The cost effectiveness of the inclusion of ECG with history needs to be more closely examined once the population of ‘athletes’ is better defined.

    The advocacy and sports community:

    There are a number of advocacy groups, patient groups and sports programs who have an interest in ensuring our young people have access to cardiovascular care in a timely manner. These groups have a long-standing history with either the diseases that cause sudden death in the young, with young people and/or athletes directly.
    The concerns in this group center around the access to health care, quality evaluation of test results, education of those participating in screenings, patient privacy and the emotional well being of youth pre and post screening. For the most part they share the core goal of improving the lives of those who participate in athletics and maintaining their safety.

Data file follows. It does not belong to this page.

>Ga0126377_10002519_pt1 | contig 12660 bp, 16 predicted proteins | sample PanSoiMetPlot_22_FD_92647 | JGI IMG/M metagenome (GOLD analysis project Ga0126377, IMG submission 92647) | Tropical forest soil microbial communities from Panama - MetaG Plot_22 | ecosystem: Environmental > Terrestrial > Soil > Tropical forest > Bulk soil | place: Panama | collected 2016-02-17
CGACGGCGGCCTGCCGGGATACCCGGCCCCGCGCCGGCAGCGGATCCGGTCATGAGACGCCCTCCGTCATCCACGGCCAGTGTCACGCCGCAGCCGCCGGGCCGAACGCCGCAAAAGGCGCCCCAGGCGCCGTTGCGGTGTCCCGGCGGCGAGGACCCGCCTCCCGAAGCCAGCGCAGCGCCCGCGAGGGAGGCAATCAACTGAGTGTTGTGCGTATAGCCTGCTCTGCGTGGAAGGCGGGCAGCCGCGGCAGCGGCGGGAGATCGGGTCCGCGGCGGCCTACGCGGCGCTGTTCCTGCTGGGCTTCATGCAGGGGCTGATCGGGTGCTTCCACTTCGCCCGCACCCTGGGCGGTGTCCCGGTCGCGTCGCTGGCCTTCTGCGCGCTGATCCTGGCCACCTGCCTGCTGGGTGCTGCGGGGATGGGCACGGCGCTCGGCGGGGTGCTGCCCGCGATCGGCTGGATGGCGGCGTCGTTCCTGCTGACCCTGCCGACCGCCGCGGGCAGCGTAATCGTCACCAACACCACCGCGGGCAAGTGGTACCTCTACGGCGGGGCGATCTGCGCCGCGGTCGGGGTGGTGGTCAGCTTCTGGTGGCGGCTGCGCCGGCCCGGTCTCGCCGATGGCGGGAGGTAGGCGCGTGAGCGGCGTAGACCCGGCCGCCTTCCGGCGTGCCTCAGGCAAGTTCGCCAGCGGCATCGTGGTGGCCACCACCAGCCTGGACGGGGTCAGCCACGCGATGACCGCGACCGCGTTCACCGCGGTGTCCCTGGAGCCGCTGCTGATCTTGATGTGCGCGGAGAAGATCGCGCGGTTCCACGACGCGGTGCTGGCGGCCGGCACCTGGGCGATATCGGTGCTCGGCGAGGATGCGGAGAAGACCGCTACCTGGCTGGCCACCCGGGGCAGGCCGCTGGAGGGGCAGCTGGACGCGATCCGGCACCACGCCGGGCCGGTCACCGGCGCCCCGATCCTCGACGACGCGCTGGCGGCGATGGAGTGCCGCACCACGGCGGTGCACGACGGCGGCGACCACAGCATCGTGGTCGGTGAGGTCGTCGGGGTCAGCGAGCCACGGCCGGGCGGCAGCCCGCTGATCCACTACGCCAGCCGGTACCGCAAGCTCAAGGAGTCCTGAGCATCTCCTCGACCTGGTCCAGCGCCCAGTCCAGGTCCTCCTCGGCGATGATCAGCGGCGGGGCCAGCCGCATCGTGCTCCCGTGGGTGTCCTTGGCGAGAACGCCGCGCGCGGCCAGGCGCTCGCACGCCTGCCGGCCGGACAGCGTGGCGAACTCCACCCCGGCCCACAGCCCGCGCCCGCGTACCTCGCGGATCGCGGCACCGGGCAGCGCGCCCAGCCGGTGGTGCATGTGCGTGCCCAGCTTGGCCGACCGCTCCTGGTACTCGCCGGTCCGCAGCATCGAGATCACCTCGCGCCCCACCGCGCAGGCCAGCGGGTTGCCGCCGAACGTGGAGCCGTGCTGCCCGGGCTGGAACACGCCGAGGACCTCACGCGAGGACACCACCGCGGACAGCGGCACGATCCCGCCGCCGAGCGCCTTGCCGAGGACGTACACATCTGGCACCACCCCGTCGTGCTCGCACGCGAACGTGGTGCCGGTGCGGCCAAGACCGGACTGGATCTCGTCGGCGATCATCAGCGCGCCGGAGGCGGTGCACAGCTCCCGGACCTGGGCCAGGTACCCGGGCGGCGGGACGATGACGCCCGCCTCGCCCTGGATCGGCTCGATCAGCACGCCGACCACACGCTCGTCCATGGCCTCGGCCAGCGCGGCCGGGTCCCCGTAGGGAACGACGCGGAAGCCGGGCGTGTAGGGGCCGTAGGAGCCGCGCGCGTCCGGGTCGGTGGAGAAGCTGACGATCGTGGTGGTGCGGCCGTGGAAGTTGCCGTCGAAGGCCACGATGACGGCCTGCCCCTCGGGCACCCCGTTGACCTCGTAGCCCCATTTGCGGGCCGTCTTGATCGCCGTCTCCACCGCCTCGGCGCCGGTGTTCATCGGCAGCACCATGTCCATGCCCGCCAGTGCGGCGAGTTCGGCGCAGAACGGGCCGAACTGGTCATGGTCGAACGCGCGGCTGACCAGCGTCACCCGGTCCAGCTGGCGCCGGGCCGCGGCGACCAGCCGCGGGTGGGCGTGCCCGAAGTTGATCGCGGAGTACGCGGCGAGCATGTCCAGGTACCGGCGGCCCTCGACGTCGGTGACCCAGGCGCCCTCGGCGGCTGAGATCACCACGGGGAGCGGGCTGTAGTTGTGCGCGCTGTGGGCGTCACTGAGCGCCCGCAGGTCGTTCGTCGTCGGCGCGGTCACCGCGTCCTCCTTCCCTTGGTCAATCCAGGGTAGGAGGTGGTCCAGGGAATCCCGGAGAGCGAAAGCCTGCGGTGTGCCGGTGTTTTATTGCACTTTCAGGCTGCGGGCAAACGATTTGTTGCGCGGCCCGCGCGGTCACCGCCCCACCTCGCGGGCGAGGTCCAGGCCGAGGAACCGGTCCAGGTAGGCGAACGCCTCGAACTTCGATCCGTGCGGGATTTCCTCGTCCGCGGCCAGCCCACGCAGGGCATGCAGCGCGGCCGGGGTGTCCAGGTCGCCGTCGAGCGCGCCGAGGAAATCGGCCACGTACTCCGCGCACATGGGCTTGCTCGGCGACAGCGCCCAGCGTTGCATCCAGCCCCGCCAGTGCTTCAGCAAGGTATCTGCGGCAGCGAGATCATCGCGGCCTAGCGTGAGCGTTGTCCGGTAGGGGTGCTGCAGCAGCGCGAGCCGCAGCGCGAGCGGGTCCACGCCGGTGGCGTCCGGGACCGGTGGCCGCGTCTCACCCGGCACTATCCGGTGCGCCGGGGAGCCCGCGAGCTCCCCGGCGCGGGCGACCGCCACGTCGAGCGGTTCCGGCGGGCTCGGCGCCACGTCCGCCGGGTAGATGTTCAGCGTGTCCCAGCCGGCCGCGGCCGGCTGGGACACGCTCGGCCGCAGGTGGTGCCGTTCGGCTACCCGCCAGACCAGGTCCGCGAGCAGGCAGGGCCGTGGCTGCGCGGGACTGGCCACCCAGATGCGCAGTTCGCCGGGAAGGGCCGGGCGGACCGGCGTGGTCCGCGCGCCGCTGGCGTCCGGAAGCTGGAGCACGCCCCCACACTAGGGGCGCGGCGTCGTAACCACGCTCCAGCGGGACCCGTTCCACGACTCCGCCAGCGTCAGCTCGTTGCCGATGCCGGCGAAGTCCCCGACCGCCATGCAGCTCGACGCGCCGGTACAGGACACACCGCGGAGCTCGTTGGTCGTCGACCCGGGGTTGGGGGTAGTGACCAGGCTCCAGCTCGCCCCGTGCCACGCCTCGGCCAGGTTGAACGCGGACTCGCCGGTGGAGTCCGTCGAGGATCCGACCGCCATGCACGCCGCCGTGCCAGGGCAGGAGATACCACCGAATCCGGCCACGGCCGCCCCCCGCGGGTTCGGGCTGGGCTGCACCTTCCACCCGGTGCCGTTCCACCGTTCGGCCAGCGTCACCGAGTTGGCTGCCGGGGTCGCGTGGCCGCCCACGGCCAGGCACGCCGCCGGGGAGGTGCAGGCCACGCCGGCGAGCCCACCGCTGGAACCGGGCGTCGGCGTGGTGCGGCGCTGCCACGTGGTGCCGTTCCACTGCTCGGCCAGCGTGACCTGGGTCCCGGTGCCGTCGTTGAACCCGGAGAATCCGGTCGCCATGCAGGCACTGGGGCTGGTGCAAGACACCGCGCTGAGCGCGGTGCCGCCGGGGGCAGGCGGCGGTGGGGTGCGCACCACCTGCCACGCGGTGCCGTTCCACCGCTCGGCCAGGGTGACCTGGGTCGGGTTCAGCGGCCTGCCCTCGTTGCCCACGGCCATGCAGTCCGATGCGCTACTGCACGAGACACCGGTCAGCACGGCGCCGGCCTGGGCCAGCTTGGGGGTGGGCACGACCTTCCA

The impassioned parent community:
    There is no more passionate group of individuals than those who have lost a child to sudden cardiac arrest or nearly lost a child from an aborted cardiac arrest. Many of them believe that if screening programs included electrocardiograms or echocardiograms that their child’s undiagnosed cardiac condition would have been detected and their lives would have been saved. They may be correct. The loss of a child is catastrophic and can lead those left behind looking for the most meaningful way to ensure that others do not suffer the same fate as their lost loved one.